NWF Supporters Lend Their Voice to Protect Tropical Rainforest Habitat

Cattle ranching is one of the leading drivers of deforestation in the Brazilian Amazon, threatening wildlife and wildlife habitat. Photo by Neil Palmer.

The expansion of cattle ranching is one of the leading drivers of deforestation in species-rich areas, like the Amazon rainforest. When tied to deforestation, cattle products such as beef, leather, and tallow can have detrimental effects on climate and wildlife habitat. Furthermore, recent developments in U.S. trade policy mean that beef products from the Brazilian Amazon, which may be linked to deforestation and habitat destruction, could end up in North American supermarkets, restaurants, or fast food chains. This presents a timely and meaningful opportunity for consumers in the U.S. to voice their opinions about this important issue and send a strong signal in support of products that are more sustainable and that help protect wildlife.

Environmental impacts can’t be ignored

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97% of people surveyed said that the environmental impact of the food they purchase is “extremely important” or “important” to them. Photo by Neil Palmer.

The National Wildlife Federation’s International Wildlife Conservation team created a survey to assess concerns about the potential impact of cattle ranching on tropical rainforests and wildlife. The survey sought to gather insights about consumer preferences for products that are more environmentally friendly, such as beef products that are covered under “zero deforestation” policies. The responses from the 6,000 supporters who participated in the survey sends a clear message to companies: the beef sold in our markets and restaurants should not harm the environment or destroy wildlife habitat!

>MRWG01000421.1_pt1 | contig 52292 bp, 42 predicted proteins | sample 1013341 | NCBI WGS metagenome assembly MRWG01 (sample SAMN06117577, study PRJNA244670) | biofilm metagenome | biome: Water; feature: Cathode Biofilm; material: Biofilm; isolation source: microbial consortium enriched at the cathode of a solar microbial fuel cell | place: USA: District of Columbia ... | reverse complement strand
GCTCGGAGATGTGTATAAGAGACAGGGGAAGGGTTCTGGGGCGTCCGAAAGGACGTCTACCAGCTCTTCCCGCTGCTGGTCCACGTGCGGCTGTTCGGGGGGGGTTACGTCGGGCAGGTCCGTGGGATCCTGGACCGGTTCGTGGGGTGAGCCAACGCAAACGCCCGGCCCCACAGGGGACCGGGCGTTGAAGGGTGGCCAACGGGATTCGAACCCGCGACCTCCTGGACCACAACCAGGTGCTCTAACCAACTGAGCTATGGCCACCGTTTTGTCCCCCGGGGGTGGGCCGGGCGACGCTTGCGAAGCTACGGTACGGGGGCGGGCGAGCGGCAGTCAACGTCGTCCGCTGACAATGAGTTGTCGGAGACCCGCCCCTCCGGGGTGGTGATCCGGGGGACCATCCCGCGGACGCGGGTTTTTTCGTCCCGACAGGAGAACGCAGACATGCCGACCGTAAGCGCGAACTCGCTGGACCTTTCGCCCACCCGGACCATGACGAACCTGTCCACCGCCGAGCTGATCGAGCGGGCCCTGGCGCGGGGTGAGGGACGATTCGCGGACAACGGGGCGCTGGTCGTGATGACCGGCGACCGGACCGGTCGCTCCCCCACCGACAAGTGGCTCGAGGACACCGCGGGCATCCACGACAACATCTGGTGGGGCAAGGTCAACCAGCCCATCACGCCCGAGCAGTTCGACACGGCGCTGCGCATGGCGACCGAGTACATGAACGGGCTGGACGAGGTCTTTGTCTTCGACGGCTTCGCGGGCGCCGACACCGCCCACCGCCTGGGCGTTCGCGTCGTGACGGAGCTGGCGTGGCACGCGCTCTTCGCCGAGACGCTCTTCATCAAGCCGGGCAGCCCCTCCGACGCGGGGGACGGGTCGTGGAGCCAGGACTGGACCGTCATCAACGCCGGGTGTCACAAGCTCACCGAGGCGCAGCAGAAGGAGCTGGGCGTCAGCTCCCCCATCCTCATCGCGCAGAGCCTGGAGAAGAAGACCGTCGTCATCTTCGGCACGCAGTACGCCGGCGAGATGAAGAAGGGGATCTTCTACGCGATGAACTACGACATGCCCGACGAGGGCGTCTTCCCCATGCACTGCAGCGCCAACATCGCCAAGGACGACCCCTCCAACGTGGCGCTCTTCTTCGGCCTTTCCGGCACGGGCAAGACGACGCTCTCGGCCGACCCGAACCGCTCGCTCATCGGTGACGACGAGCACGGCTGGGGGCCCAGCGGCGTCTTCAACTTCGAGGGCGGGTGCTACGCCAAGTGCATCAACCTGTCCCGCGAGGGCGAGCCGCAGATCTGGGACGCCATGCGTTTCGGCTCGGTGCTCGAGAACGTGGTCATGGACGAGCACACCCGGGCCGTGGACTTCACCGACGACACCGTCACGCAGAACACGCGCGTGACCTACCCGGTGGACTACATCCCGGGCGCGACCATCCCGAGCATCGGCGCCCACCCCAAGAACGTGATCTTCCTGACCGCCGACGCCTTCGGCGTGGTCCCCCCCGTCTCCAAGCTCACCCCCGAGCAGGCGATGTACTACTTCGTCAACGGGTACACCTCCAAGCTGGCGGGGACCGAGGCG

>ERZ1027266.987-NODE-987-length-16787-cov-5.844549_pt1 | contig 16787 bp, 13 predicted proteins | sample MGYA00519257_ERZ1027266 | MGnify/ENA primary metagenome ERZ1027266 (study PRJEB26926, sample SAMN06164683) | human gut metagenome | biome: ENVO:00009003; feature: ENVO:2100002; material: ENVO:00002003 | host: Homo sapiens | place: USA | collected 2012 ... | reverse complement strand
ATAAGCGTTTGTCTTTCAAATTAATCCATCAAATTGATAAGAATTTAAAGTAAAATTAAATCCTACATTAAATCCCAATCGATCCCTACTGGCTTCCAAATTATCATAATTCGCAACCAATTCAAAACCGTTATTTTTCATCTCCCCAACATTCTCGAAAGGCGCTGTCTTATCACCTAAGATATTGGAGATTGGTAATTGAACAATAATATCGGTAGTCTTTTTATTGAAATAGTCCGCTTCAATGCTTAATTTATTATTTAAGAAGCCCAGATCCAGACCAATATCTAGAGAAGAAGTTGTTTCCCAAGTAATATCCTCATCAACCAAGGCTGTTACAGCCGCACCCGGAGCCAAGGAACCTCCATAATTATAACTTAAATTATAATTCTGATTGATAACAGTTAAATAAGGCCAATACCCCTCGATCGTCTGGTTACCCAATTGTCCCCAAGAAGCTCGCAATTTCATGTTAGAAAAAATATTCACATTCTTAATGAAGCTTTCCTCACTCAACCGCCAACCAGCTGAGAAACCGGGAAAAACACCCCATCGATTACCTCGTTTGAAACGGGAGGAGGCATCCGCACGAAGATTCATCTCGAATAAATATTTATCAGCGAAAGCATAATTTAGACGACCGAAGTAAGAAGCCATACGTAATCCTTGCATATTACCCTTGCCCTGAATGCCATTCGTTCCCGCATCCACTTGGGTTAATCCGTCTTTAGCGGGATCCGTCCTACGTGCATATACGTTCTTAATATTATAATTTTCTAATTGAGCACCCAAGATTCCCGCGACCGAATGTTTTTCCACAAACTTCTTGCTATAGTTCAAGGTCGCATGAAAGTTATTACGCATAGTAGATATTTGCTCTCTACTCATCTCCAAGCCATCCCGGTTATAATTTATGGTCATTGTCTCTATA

Working together to incentivize company action

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87% of people surveyed would preferentially purchase beef products from companies with “zero deforestation” commitments. Photo by Kate Evans

Generally, “zero deforestation” commitments and policies prohibit farmers and ranchers from clearing or converting forests for agricultural use. The National Wildlife Federation’s International Wildlife Conservation team works to advance “zero deforestation” agricultural production in tropical regions by collaborating with companies to develop and strengthen policies that safeguard tropical forests and protect wildlife. Armed with the collective voice of its supporters, the National Wildlife Federation is able to reinforce the message that companies can benefit from adopting and strengthening their commitments to “zero deforestation” beef. Through effective collaboration, the International Wildlife Conservation team aims to support sustainable production systems on the ground, promoting win-win solutions for the environment, wildlife, and people.

Coatis (Kuh-wah-tee) can be found across South America, including in Amazonian rainforests. They turn treetops into their bedrooms, building nests in the branches for their young. Photo by D Coetzee.

What about other food products?

Several participants from the survey expressed that although they do not eat beef products, they are still concerned about the environmental impact of their food purchases. To address these concerns, the International Wildlife Conservation team is planning a follow-up blog about soy, another major commodity that is driving tropical deforestation and the loss of critical wildlife habitat. Stay tuned for more!


See results to all survey questions here.

Lend your voice to support the National Wildlife Federation’s work in protecting tropical wildlife habitat.

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